We began to suspect that finding an available box-type Lancer A/T was as difficult as finding a first-generation 1976-1978 Celeste 1600ST in mint condition. But our tenacity paid off when we got a call from a friend of a friend of a friend who referred us to a green 1982 Lancer SL that was for sale in Meycauayan, Bulacan. We looked at the online ad and then called the seller to schedule a viewing of the car. We found that it used to have a 4-speed manual that was replaced with a proper 3-speed automatic, which means that all the parts we need to convert the Celeste to A/T are in the Lancer. The best part is that the Lancer also came with power steering, thus, all the parts we need to add P/S to the Celeste are also in the Lancer. We negotiated with the seller, paid for the car, and immediately drove it from Meycauyan directly to the JSK garage in Valenzuela City. Thank God for small favors!
A Donor with Everything We Need And More
On the way to the JSK garage, we stopped to take a photo of our newly-acquired 1982 Mitsubishi Lancer SL 1400. The green paint was faded, the paint doesn’t match in some panels, and the aircon was very weak, but we didn’t really care because we were only after the A/T and the P/S. However, we were surprised that it was modified to look like the more desirable Lancer GT 1600 with its GT front bumper/integrated spoiler and GT ducktail spoiler. The seller accessorized the Lancer with power-actuated fender mirrors, driving lights, stainless gas lid, quarter window garnish, rain visors, hood scoop and faux Mosport wheels in broken sizes – 13×6 in front and 13×7 at the back.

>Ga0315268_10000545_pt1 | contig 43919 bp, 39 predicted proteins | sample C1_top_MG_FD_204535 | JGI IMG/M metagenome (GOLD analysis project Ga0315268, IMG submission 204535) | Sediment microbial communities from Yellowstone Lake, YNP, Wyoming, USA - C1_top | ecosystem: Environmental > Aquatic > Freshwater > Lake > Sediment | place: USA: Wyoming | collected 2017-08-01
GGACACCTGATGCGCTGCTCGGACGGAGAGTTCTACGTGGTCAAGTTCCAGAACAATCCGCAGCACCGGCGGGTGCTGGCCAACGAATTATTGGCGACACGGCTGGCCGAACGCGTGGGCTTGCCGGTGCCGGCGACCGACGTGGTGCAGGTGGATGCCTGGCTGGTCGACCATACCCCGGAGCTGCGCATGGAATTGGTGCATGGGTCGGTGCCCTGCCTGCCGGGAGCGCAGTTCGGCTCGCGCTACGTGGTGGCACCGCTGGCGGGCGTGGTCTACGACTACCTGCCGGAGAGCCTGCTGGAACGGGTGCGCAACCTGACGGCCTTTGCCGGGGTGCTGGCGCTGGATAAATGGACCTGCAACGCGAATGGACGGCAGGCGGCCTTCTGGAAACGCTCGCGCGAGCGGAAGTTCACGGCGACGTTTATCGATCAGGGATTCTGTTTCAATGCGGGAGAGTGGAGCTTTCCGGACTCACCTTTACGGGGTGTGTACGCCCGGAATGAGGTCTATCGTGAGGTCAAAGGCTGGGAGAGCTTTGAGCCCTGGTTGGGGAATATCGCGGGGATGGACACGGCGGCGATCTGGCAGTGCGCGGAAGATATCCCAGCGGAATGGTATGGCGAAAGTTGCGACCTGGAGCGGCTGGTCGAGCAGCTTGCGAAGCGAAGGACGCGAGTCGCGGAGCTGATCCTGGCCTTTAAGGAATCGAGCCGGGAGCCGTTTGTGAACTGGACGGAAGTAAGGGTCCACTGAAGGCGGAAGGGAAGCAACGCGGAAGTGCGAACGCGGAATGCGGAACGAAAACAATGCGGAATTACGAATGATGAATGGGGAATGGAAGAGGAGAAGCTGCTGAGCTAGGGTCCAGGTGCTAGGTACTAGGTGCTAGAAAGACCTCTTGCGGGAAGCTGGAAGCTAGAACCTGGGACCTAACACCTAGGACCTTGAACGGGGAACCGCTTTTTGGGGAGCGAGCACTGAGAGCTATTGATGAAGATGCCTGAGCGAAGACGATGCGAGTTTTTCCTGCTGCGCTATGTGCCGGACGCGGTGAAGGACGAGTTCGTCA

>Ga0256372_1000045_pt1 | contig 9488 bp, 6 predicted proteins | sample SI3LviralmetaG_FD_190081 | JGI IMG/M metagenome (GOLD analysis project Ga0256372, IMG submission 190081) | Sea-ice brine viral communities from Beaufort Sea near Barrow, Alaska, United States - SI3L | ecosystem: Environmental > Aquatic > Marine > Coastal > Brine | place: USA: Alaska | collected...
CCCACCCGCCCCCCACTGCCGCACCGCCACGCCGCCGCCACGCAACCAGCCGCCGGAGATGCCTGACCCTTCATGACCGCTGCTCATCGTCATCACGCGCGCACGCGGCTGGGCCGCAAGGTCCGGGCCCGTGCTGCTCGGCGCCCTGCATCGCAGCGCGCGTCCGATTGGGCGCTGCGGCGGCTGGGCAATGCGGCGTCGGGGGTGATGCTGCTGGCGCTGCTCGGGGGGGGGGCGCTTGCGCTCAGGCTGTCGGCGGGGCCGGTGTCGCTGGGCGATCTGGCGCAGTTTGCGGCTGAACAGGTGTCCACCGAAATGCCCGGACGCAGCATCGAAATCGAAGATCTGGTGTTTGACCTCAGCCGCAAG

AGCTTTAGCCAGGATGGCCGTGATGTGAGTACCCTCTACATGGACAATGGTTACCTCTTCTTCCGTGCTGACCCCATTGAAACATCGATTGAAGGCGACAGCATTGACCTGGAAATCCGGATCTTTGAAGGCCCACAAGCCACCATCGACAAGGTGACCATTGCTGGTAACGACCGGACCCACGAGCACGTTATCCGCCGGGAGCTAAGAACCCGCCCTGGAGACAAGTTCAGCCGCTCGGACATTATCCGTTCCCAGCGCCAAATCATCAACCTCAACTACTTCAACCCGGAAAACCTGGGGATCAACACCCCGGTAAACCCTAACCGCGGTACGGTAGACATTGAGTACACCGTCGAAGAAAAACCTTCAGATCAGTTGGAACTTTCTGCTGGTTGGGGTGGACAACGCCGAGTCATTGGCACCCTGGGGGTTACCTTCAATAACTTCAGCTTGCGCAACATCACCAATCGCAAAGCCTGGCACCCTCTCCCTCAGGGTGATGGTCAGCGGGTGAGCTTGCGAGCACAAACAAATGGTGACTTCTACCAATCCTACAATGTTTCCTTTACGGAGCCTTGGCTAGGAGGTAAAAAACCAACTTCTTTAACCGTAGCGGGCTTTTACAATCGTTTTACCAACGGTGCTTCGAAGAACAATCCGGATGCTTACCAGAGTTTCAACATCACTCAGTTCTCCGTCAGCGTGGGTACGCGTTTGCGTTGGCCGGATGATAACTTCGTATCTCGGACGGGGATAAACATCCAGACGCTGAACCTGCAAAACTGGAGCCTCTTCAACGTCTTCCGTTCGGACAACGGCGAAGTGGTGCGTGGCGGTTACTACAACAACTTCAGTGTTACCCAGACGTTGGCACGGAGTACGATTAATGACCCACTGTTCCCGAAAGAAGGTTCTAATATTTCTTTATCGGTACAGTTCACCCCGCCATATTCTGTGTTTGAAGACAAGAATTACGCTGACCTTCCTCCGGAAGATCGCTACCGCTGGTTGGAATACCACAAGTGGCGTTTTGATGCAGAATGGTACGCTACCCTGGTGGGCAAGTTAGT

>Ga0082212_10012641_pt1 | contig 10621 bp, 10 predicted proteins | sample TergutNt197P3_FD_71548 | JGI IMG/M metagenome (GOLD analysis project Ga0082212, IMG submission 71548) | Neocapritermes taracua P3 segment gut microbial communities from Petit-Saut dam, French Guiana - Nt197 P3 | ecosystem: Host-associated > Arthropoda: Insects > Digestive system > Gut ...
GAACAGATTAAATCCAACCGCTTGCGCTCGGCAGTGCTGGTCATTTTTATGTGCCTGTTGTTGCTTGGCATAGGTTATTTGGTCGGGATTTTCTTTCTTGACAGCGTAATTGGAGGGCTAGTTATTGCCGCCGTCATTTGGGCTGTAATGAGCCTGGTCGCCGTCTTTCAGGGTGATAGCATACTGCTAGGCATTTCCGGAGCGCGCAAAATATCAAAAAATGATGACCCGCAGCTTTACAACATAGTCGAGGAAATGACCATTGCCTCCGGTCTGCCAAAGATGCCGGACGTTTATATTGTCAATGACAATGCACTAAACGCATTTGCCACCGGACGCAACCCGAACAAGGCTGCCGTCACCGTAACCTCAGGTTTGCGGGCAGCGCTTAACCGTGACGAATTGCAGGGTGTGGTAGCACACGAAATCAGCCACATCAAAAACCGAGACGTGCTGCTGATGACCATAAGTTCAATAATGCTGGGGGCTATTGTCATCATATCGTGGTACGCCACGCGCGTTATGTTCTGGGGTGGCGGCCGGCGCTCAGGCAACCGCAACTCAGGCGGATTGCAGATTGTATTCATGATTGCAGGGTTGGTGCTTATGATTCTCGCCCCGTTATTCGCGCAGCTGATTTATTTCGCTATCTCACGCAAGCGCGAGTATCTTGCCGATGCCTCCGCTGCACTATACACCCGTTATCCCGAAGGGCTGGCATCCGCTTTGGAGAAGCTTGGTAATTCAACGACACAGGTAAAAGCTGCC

The original 4G33 1.4-liter 4-cylinder SOHC engine was modified with an igniter-type distributor that eliminated the old contact point and condenser, a 4K carburetor, and a newly-overhauled radiator. Inside, the Lancer was equipped with a push start/stop button, 2-DIN head unit with reverse camera, and leather seat covers. The previous owner even converted the bulbs in the gauge and transmission position indicator lights into bright LEDs.
Daydreaming of Another Project Car
Once we got to the JSK workshop, we handed the car keys of our newly-acquired ’82 Lancer SL over to JSK proprietor Johnson Tan. He was tasked to schedule a team of mechanics to swap the transmissions between the Celeste and the Lancer, as well as transfer the power steering system from the Lancer to the Celeste. While he was on the phone arranging the schedule of the mechanics, we were looking at our donor car and began daydreaming. We’ve always wanted a box-type Lancer, preferably a GSR or a GT with a 1600 cc Saturn engine modified with twin side draft carburetors (Webers or Mikunis) and preferably, a 5-speed manual transmission and 4-wheel disc brakes. Our donor car would be a perfect candidate because it already looks like a Lancer GT.